This small Jordanian city where minarets and church towers share the skyline was deemed a “place of tolerance and urban hospitality” by Unesco.T
The dawn call to prayer echoed through a still sleepy valley before the first rays of sun started illuminating golden limestone houses clustered on the slopes of three mountains.
“Allahu Akbar” (“God is great”), the voice of the muezzin rose up above the domes of the city. “Hayya ‘ala-s-salah” (“Hurry to the prayer”), called loudspeakers from the minarets that dot the rugged landscape.
Moments later, the city’s winding streets filled with the ring of church bells announcing the morning mass.
We were in As-Salt, the Middle East’s newest Unesco World Heritage site. This small Jordanian city where minarets and church towers share the skyline was deemed a “place of tolerance and urban hospitality”.
Located at the crossroads of trade and pilgrimage between the Mediterranean Sea and the Arabian Peninsula, As-Salt grew into a thriving town in the late 19th Century during a period of reforms intended to “modernise” the Ottoman Empire.
In the city’s historic centre, hundreds of heritage limestone buildings – dating to the late 19th and the early 20th Centuries – with arched doorways, carved columns and high windows glowed in the sun.
Thaira Arabiyat embroiders the hems of a scarf in her shop (Credit: Marta Vidal)
“The yellow stone buildings are important, but they’re not the reason why As-Salt is so unique,” said Thaira Arabiyat, a shop owner who trains local women in traditional needlework, as she poured me a cup of coffee fragrant with cardamom.
We sat surrounded by embroidered dresses and scarves at her small shop in the city centre, where I first found her sewing the knotted fringes of a shemagh, a traditional Jordanian scarf. She interrupted her work to tell me more about her hometown.
What makes this city so special is the people here, their kindness
“What makes this city so special is the people here, their kindness,” said Arabiyat after filling my cup a second time. She then asked me, “Did you have breakfast? Come eat with me.”
While exploring the city’s winding streets and narrow alleys, I received repeated invitations for lunch, coffee or tea. Traditions of hospitality and generosity towards visitors have deep roots in As-Salt.
For centuries, the city was an important stop for merchants and pilgrims on their way to Jerusalem, Damascus, Baghdad or Mecca. Residents would welcome visitors and offer them food and lodging.
In the 19th Century, As-Salt became the region’s administrative headquarters, attracting merchants from different religious and cultural backgrounds. Many ended up settling in the hillside town, creating prosperous neighbourhoods where local Bedouin tribes mixed with Levantine traders and craftsmen.
As-Salt has about 650 significant historical buildings exhibiting a blend of European and Ottoman styles (Credit: Marta Vidal)
“As-Salt became a meeting place between east and west, between the desert and the urban centres,” said Ayman Abu Rumman, former director of tourism at the local Balqa governorate (one of Jordan’s 12 governorates), adding that the city’s diversity is reflected in its architecture.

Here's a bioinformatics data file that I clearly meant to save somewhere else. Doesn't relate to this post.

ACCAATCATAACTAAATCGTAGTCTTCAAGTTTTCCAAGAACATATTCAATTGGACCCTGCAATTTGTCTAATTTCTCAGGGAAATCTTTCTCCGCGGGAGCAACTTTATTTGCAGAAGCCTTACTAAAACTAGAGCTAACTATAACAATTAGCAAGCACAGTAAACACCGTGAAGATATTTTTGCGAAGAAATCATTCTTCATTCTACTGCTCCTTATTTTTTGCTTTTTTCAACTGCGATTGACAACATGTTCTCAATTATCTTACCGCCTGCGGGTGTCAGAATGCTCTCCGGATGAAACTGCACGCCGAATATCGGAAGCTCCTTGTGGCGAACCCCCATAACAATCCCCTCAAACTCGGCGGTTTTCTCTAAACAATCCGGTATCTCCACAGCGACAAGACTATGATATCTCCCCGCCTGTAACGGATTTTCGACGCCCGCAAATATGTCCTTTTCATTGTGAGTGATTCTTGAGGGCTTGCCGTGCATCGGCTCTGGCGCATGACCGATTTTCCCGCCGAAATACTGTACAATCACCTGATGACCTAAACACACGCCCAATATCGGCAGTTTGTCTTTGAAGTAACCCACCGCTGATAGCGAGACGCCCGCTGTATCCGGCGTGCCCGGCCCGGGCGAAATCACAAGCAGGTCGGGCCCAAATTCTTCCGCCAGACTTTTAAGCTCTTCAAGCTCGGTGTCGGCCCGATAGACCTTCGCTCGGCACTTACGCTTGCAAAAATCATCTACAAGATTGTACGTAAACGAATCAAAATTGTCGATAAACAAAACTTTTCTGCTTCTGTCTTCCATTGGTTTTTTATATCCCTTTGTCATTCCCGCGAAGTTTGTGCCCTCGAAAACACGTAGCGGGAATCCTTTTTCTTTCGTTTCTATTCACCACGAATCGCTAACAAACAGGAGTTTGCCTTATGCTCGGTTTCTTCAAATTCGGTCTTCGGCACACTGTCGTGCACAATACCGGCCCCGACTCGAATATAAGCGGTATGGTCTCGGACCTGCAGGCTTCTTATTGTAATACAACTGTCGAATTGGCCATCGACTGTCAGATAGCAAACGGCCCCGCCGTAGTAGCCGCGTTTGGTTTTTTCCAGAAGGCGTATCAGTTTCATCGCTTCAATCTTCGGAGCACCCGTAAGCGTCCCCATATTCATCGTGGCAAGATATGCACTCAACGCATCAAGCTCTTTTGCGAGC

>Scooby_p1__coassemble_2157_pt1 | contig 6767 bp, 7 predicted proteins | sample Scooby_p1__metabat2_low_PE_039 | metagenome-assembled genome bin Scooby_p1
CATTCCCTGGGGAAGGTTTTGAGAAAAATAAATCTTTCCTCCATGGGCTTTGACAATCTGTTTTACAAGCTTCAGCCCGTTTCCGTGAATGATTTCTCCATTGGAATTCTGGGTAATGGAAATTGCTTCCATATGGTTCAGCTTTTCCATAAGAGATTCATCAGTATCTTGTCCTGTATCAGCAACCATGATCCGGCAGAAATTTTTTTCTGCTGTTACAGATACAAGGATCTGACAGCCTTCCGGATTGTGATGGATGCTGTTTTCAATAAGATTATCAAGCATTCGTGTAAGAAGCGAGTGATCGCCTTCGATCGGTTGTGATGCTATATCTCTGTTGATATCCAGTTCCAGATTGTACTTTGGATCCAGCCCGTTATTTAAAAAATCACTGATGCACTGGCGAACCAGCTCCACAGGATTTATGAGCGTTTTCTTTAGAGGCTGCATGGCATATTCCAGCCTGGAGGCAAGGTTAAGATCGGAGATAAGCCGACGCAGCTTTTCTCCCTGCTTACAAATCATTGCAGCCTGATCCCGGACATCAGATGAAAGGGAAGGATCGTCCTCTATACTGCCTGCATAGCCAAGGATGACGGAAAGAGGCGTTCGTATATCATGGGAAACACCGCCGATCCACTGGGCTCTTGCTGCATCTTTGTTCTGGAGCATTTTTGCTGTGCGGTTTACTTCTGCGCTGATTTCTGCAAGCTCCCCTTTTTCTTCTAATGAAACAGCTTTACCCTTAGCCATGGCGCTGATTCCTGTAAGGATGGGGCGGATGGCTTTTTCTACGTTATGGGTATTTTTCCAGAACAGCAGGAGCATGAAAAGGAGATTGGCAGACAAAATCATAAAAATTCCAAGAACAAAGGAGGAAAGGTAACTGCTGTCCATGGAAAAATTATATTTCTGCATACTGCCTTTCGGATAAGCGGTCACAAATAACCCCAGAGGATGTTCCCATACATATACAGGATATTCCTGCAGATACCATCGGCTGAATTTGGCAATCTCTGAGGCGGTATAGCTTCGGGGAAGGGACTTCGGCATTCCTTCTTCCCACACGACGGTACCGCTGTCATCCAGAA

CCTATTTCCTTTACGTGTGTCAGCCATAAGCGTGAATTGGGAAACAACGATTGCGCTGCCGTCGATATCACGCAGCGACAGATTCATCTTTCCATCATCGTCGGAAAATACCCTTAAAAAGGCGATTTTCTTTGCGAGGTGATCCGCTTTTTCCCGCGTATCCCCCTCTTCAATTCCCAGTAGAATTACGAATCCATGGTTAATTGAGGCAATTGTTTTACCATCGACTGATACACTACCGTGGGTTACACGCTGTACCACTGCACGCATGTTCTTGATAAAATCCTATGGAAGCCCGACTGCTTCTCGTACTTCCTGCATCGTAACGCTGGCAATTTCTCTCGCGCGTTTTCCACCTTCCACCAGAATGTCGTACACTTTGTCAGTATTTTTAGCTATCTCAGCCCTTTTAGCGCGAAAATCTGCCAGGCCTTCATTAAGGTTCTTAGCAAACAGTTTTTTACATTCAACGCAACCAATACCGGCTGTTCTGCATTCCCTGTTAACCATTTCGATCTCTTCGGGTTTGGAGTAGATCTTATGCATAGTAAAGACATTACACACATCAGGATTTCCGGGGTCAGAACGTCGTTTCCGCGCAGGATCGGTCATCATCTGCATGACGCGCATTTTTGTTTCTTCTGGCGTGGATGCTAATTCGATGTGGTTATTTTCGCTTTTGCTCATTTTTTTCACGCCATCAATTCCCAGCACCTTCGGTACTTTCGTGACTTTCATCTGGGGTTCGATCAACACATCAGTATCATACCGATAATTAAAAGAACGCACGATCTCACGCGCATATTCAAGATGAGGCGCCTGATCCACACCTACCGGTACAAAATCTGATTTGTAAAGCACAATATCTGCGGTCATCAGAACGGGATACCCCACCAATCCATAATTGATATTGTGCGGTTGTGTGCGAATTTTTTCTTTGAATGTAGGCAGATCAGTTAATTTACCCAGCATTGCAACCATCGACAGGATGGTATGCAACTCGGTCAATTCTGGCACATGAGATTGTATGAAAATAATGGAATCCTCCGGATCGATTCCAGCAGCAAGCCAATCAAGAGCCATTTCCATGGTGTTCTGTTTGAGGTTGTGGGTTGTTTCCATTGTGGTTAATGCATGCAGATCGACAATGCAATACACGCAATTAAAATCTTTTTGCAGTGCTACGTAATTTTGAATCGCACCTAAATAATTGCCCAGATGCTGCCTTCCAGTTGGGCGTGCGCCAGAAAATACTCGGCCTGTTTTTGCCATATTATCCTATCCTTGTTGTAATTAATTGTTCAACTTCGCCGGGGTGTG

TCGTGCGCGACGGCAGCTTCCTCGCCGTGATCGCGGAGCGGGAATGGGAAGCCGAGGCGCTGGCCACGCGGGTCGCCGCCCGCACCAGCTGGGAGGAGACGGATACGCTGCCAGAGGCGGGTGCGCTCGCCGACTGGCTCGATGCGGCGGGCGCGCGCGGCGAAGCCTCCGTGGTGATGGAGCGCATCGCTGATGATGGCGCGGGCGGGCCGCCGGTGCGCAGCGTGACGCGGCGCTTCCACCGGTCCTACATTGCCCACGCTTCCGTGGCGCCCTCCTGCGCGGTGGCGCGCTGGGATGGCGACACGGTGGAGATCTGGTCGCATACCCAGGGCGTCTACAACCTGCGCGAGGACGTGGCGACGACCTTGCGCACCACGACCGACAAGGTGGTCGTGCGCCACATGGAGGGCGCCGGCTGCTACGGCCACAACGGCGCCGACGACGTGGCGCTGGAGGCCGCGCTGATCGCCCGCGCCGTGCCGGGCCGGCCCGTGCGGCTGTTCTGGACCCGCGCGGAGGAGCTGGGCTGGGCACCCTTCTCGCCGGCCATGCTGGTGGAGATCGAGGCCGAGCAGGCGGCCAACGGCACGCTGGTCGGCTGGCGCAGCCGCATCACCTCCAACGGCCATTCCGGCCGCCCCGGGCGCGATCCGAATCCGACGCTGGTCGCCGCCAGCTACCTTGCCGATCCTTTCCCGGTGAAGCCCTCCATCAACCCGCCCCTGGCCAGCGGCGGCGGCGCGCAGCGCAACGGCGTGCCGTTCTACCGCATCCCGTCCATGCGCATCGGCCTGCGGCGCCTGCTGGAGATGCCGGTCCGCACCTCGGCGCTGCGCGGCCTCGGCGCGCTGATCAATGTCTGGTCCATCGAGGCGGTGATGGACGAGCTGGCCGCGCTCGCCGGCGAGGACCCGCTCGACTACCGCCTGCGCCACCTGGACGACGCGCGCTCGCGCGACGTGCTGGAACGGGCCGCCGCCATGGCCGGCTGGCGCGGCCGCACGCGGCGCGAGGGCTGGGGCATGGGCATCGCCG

The best example of the city’s blend of Ottoman styles, European influences and local traditions might be the sumptuous Abu Jaber House, built in local limestone with Italian frescoed ceilings, Art Nouveau stained glass windows, ornamented columns and ceramic tiles from Syria. The house belonged to Abu Jaber, a wealthy merchant family who settled in As-Salt at the end of the 19th Century. In 2009, the building was converted into a museum that takes visitors through the history and traditions of the Ottoman town.
When Amman was chosen the capital of the Emirate of Transjordan in 1928, As-Salt lost its regional importance. Spared the intense urbanisation of Amman, As-Salt has managed to retain its character.
For Jordanian architect Rami Daher, who prepared the city’s nomination file for World Heritage listing, the city is unique not just because of the historic limestone buildings, but also because of the way it has preserved traditions of hospitality and tolerance over the centuries.
As-Salt residents put up a sofa on the road where they meet to play manqala, a popular board game (Credit: Marta Vidal)
“The topography of the city has fostered a sense of community and proximity. Neighbours live very close to each other and support each other in many different ways,” he said.
A network of interlinked stairways, shared courtyards and public squares has encouraged the development of a tolerant, multi-faith society and brought a sense of belonging to a shared space. Most of the traditional buildings feature communal courtyards or terraces where neighbours can cook, eat and drink together.
“People here still live like they are part of the same family, there is no segregation between them,” said Abu Rumman as we sat together in a room at the Abu Jaber museum with a panoramic view of the city’s mountains.
He gestured towards the square across from the museum, where elderly men from different backgrounds meet every day to play rounds of backgammon and manqala, an ancient board game popularised by the Ottomans. He then pointed to the mosque and church in front of it.
Hammam street is a busy alleyway full of shops and is named after old Turkish baths (Credit: Marta Vidal)
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